Speculations on improving debating

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I was re­cently dis­cussing with a friend whether or not com­pet­i­tive de­bat­ing makes you bet­ter at figur­ing out what is ac­tu­ally true. This is an in­ter­est­ing ques­tion, be­cause de­bat­ing in­fluences peo­ple in a va­ri­ety of differ­ent ways. The most ba­sic is that par­ti­ci­pat­ing in de­bates, or prepar­ing for them, teaches you a lot of facts about the world; I would know much less about in­ter­na­tional poli­tics in par­tic­u­lar were it not for de­bat­ing. It also markedly im­proves your abil­ity to no­tice flaws and fal­la­cies in ar­gu­ments, which ob­vi­ously helps you avoid fal­ling for them. This skill can ex­tend too far, though: de­baters can be very good at re­but­ting even very sen­si­ble ar­gu­ments. In the Amer­i­can Par­li­a­men­tary style of de­bate, the propos­ing team is al­lowed to choose and pre­pare in ad­vance any mo­tion which is not so blatantly, ob­vi­ously true that it would be im­pos­si­ble to de­bate (e.g. “mur­der is bad”). A lot of propo­si­tion teams skirt quite close to that line—but even so, op­pos­ing teams win a ma­jor­ity of the time. De­baters can poke holes in es­sen­tially any ar­gu­ment.

To be fair, de­baters are aware that the ex­is­tence of con­vinc­ing re­but­tals doesn’t nec­es­sar­ily in­val­i­date a claim. But mo­ti­vated rea­son­ing can be a pow­er­ful force, es­pe­cially amongst in­tel­li­gent peo­ple. This is par­tic­u­larly true when you’ve been trained to re­spond op­po­si­tion­ally to any claim that doesn’t sup­port your cur­rent po­si­tion. I can think of sev­eral cases where I’ve been able to ig­nore a nag­ging voice of doubt by quickly find­ing a plau­si­ble re­sponse that turned out to be in­cor­rect. The so­cial me­dia filter bub­bles that we all cur­rently in­habit can am­plify this effect by caching in your mind hun­dreds of ex­am­ples en­g­ineered to be mem­o­rable and stoke out­rage; to counter it, it’s more im­por­tant than ever to gen­uinely con­sider op­pos­ing ar­gu­ments rather than go­ing to the au­to­matic re­but­tal mode that de­bat­ing in­grains.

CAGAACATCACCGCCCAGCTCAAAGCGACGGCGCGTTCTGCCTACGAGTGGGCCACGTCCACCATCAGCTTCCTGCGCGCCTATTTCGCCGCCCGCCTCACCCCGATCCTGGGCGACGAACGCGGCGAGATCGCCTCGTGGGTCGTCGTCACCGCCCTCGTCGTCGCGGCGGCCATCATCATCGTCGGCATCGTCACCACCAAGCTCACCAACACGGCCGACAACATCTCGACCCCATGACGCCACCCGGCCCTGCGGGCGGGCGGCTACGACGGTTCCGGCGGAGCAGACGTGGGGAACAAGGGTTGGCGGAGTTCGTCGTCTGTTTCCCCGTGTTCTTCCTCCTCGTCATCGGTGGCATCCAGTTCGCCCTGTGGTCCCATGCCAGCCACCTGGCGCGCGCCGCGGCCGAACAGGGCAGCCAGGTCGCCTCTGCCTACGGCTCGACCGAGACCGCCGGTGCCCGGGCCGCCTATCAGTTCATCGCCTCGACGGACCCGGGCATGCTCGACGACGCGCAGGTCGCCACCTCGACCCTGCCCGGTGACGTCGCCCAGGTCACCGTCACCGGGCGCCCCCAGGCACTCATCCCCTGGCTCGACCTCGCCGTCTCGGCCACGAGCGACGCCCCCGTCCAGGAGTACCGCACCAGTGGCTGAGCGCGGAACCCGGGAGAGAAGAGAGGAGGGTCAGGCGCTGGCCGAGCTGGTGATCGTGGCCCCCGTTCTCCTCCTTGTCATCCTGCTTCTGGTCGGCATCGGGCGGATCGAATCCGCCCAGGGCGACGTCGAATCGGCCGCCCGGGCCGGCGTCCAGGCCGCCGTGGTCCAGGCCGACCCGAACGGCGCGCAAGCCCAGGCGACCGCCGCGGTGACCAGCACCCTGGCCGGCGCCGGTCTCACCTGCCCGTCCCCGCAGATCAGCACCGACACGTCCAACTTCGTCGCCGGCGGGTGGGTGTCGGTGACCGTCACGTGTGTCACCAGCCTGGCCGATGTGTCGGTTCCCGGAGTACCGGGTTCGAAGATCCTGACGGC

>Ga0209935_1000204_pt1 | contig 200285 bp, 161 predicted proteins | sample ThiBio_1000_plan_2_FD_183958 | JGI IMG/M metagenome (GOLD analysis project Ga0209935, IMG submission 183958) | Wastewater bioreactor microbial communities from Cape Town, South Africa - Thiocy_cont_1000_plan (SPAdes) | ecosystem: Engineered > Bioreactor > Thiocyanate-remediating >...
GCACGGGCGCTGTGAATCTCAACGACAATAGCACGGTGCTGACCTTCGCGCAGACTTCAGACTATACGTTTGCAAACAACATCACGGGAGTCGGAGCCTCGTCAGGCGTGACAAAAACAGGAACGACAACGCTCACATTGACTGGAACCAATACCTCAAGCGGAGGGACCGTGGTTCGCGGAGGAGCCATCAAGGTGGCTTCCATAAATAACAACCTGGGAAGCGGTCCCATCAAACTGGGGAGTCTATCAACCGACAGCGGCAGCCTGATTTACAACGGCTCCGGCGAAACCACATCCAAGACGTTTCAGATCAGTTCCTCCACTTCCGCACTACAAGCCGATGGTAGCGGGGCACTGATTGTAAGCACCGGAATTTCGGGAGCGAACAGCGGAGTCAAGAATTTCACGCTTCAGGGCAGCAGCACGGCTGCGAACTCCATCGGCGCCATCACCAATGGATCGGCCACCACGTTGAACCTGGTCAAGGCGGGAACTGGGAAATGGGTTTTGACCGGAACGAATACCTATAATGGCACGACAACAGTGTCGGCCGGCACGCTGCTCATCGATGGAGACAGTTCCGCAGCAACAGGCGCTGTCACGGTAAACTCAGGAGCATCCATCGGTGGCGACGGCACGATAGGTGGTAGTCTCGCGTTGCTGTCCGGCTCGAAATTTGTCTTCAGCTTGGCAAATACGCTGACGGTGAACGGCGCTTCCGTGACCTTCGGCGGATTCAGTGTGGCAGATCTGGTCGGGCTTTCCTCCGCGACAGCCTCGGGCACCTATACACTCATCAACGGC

The other thing that de­bat­ing (ar­guably) does is cul­ti­vate a non-em­piri­cal mind­set. At the end of the de­bate, the ques­tion isn’t set­tled. There may be more clar­ity over ex­actly which fac­tors might swing a con­clu­sion one way or the other, but al­most no­body ever both­ers to go out and do that fur­ther re­search, or even fact-check claims made dur­ing the de­bate—de­spite the fact that it’s now eas­ier to ac­cess such data than ever be­fore. Of course if you asked de­baters ex­plic­itly they’d be clear that em­piri­cal re­sults are usu­ally re­quired to ac­tu­ally draw firm con­clu­sions. But if you spend long enough think­ing and ar­gu­ing in a cer­tain way, it’s difficult to imag­ine that it doesn’t carry over to your rea­son­ing in gen­eral.

At this point I want to be a lit­tle spec­u­la­tive. I’m not sure whether the is­sues I dis­cussed above can be ad­dressed within any­thing re­sem­bling a tra­di­tional de­bate (I’d be in­ter­ested to hear your com­ments on this). But let’s say that we want to de­sign an en­tirely new form of de­bat­ing which in­stil­led the best pos­si­ble habits of thought. What could it look like? It would need to be driven by em­piri­cism, while still hav­ing room for con­cep­tual anal­y­sis. It would still be fun and com­pet­i­tive, but de­bates would also build up the sort of knowl­edge which could ac­tu­ally help drive de­ci­sions. Do­main-spe­cific knowl­edge would be helpful but not es­sen­tial.